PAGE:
Ever Presents

The ‘Ever Presents’ are exactly as they say they are. This is the name of a small group of runners who have participated in every London Marathon since it began back in 1981. There are now less than 10, all of whom entered this year’s event – of course!

270 birthday celebrations

A total of 270 runners celebrated their birthday on Marathon Day! Whether it felt like a celebration at the time or not is another thing, but I bet the drink in the pub afterwards was unbeatable. Happy birthday and congratulations to those 270 (slightly mad) people!

Middle-aged runners dominate

Almost 40,000 people that signed up to this year’s event belong to the 30-49 age group. This is over 50% of the total number of people (65,000) that registered in 2024. More surprisingly, there were more people aged 70-79 registered (509) than there were 18-19 year olds (366). The oldies showing the youngsters how it’s done once again!

Fundraising is easy and a lot of fun

Fundraising events like the London Marathon are extremely important for raising awareness and support for charities across the world, just like Baggy Trousers UK.

We host and organise our own fundraiser events across the year, to help and support those suffering from Testicular Cancer. If you would like to get involved, you’ll be making someone’s journey through testicular cancer more comfortable and supported, as well as funding our awareness campaigns.

This means providing people with the information they need to get an earlier diagnosis, and potentially saving lives. In return, you’ll get that feel-good factor from achieving your goals and making a real difference. We like to do things that are fun, sociable, and creative – based around the activities you’re enthusiastic about.

If you need any further help, advice or just someone to bounce your ideas off, we would love to hear from you! Contact us at info@baggytrousersuk.org.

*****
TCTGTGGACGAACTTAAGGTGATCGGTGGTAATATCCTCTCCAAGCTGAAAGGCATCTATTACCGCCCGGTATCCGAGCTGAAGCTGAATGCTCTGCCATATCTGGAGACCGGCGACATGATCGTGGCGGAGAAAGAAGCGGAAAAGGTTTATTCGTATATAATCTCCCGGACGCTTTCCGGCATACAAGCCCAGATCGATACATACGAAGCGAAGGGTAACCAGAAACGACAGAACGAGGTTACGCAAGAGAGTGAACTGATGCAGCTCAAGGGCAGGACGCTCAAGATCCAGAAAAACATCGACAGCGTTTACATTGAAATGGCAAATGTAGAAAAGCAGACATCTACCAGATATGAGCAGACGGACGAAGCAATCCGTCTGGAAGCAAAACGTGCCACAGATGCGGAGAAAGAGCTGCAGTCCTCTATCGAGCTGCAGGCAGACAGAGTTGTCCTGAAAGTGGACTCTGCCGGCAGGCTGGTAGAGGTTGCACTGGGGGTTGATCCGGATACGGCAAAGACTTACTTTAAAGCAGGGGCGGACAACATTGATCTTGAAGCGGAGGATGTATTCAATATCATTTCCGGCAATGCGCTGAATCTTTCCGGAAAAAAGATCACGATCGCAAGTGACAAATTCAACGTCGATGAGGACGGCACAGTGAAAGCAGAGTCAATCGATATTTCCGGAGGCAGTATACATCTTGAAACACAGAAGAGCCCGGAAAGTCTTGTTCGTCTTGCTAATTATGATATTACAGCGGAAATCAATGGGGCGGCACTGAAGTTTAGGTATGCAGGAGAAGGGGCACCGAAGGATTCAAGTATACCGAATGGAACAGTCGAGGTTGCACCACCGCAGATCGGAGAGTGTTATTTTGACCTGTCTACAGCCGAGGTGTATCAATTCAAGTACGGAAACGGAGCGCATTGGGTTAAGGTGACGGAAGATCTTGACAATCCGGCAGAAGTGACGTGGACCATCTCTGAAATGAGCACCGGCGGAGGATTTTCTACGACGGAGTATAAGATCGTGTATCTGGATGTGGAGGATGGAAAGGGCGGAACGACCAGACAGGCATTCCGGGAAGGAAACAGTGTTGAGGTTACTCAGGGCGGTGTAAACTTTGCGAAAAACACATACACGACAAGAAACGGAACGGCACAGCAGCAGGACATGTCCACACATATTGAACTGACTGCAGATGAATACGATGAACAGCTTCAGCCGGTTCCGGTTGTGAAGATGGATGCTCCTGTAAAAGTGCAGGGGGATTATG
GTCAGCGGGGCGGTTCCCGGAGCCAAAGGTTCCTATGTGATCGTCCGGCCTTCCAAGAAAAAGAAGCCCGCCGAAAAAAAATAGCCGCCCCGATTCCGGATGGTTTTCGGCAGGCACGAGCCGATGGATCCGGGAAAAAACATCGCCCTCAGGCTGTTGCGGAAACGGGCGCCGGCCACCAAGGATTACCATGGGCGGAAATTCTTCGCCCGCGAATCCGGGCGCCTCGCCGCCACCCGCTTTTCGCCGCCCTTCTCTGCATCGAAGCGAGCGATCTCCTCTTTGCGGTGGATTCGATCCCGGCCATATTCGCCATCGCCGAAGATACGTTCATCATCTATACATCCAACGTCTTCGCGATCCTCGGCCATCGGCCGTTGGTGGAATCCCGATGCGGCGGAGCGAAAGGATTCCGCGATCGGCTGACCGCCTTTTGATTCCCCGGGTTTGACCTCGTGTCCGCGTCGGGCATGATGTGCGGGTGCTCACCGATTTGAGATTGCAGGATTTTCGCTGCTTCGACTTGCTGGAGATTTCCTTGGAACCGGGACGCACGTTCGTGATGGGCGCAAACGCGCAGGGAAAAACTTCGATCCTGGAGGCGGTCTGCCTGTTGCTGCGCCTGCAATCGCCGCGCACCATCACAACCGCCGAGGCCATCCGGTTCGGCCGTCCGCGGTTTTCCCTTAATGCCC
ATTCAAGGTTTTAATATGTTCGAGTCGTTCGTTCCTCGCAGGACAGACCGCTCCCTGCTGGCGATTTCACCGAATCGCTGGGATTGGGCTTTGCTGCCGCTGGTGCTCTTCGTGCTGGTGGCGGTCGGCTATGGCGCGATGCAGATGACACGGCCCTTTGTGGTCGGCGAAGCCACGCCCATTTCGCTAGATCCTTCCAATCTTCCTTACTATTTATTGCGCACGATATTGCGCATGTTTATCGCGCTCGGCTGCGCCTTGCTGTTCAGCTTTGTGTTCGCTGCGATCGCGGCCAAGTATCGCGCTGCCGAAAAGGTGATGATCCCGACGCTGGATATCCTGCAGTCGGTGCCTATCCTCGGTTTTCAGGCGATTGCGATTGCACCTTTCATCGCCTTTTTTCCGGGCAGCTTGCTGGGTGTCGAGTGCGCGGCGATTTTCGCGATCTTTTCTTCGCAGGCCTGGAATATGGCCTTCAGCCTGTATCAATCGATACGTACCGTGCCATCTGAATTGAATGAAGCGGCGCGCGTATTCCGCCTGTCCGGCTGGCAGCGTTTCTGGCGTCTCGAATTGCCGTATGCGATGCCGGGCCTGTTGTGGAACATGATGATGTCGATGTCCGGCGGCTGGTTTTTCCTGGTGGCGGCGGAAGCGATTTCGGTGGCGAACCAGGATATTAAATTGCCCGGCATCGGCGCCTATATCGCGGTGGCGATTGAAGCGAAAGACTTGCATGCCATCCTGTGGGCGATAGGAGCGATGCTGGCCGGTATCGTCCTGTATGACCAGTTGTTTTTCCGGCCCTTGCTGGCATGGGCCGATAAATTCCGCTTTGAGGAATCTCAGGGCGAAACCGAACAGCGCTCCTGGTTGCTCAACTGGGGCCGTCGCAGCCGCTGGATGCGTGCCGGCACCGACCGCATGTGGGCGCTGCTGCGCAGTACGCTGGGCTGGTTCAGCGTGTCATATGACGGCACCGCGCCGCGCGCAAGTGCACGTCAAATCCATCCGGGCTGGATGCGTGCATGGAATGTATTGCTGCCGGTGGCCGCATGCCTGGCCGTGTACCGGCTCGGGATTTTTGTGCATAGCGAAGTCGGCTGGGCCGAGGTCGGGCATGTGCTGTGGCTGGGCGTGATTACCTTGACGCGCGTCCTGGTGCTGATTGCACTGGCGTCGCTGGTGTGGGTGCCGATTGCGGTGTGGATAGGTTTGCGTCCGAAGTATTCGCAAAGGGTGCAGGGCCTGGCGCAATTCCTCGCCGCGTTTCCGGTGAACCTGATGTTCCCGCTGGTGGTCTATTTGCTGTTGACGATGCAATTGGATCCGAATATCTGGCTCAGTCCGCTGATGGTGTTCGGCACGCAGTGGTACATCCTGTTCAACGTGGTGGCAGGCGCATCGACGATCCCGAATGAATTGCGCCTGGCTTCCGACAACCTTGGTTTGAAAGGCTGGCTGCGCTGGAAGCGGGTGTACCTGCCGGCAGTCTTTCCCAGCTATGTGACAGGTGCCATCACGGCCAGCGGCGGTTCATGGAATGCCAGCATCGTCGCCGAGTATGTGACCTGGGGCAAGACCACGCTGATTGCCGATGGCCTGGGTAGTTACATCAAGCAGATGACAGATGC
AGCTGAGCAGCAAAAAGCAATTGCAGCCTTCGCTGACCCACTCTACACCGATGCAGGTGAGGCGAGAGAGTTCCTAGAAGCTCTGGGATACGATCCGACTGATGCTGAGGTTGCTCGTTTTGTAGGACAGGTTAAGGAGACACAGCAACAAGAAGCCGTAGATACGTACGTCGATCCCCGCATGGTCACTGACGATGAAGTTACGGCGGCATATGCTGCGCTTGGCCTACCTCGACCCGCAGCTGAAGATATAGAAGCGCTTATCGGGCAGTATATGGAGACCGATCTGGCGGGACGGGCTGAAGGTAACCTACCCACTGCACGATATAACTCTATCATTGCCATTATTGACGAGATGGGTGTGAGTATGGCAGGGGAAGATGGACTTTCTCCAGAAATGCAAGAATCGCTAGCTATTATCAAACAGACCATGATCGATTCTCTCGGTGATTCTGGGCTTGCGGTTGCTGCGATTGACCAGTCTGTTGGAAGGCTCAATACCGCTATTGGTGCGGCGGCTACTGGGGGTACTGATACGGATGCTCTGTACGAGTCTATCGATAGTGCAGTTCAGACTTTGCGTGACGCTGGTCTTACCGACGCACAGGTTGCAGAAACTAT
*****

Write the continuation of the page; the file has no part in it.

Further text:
Resources:

Photo by Miguel A Amutio on Unsplash.

https://www.reuters.com/sports/athletics/london-marathon-sets-world-record-with-more-than-53000-finishing-2024-04-22/

https://www.tcslondonmarathon.com/

https://www.guinnessworldrecords.com/

Baggy Trousers UK founder Jack Broadley

Meet the Team: Jack Broadley

Welcome to the first edition of our new blog series – meet the team! It does exactly what it says on the tin! Gain an insight into the lives of the people who run, support or volunteer for Baggy Trousers UK.

We start the series with our founder Jack Broadley.

1) What does your role involve for Baggy Trousers UK?

I started at Baggy Trousers UK on the 14 August 2014, day one of it being a charity, from idea on a piece of paper that included the goals and aspirations to raise awareness of the battle I’d just been through to hopefully save lives and offer a listening ear to those diagnosed. Since then, I’ve done every role you could think of at Baggy Trousers UK, these days I’m a trustee, I focus on our support services and day to day running of the charity, no two days are the same.

2) Where were you born and where are you from now?

I was born in Ashton-under-Lyne, I spent a short time living in sunny Scotland before heading back to reside in Tameside.

3) What do you do for a job away from the charity?